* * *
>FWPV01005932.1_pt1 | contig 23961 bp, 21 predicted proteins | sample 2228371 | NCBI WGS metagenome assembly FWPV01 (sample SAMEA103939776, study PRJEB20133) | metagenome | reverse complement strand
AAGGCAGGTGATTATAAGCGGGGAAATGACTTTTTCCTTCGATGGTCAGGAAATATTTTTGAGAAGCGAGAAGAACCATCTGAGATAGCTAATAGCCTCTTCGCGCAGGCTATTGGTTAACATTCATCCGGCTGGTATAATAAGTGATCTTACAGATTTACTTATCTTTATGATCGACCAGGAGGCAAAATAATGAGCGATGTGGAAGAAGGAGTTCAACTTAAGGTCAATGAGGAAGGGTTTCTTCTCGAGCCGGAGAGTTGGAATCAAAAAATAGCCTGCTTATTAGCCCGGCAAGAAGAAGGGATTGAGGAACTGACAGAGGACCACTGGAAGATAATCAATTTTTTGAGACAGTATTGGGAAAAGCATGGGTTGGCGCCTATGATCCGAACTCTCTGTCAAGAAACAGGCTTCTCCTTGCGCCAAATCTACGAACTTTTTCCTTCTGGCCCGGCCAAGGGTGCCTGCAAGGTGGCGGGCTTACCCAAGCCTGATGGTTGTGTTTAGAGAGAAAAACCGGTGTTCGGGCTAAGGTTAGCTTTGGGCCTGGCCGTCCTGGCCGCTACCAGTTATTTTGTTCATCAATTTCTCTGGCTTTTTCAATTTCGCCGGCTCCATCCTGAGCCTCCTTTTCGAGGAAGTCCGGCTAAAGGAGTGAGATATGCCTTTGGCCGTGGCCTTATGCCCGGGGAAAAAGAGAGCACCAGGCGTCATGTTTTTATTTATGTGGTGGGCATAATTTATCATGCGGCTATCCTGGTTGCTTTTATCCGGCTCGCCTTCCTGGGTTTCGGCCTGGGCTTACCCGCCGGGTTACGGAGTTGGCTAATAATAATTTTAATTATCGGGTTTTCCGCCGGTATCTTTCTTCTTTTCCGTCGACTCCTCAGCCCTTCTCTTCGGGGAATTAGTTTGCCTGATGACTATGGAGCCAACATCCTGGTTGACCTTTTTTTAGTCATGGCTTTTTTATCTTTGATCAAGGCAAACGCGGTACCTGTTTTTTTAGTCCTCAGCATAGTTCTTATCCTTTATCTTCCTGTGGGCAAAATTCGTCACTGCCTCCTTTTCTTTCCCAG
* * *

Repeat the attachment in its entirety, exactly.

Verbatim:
>FWPV01005932.1_pt1 | contig 23961 bp, 21 predicted proteins | sample 2228371 | NCBI WGS metagenome assembly FWPV01 (sample SAMEA103939776, study PRJEB20133) | metagenome | reverse complement strand
AAGGCAGGTGATTATAAGCGGGGAAATGACTTTTTCCTTCGATGGTCAGGAAATATTTTTGAGAAGCGAGAAGAACCATCTGAGATAGCTAATAGCCTCTTCGCGCAGGCTATTGGTTAACATTCATCCGGCTGGTATAATAAGTGATCTTACAGATTTACTTATCTTTATGATCGACCAGGAGGCAAAATAATGAGCGATGTGGAAGAAGGAGTTCAACTTAAGGTCAATGAGGAAGGGTTTCTTCTCGAGCCGGAGAGTTGGAATCAAAAAATAGCCTGCTTATTAGCCCGGCAAGAAGAAGGGATTGAGGAACTGACAGAGGACCACTGGAAGATAATCAATTTTTTGAGACAGTATTGGGAAAAGCATGGGTTGGCGCCTATGATCCGAACTCTCTGTCAAGAAACAGGCTTCTCCTTGCGCCAAATCTACGAACTTTTTCCTTCTGGCCCGGCCAAGGGTGCCTGCAAGGTGGCGGGCTTACCCAAGCCTGATGGTTGTGTTTAGAGAGAAAAACCGGTGTTCGGGCTAAGGTTAGCTTTGGGCCTGGCCGTCCTGGCCGCTACCAGTTATTTTGTTCATCAATTTCTCTGGCTTTTTCAATTTCGCCGGCTCCATCCTGAGCCTCCTTTTCGAGGAAGTCCGGCTAAAGGAGTGAGATATGCCTTTGGCCGTGGCCTTATGCCCGGGGAAAAAGAGAGCACCAGGCGTCATGTTTTTATTTATGTGGTGGGCATAATTTATCATGCGGCTATCCTGGTTGCTTTTATCCGGCTCGCCTTCCTGGGTTTCGGCCTGGGCTTACCCGCCGGGTTACGGAGTTGGCTAATAATAATTTTAATTATCGGGTTTTCCGCCGGTATCTTTCTTCTTTTCCGTCGACTCCTCAGCCCTTCTCTTCGGGGAATTAGTTTGCCTGATGACTATGGAGCCAACATCCTGGTTGACCTTTTTTTAGTCATGGCTTTTTTATCTTTGATCAAGGCAAACGCGGTACCTGTTTTTTTAGTCCTCAGCATAGTTCTTATCCTTTATCTTCCTGTGGGCAAAATTCGTCACTGCCTCCTTTTCTTTCCCAG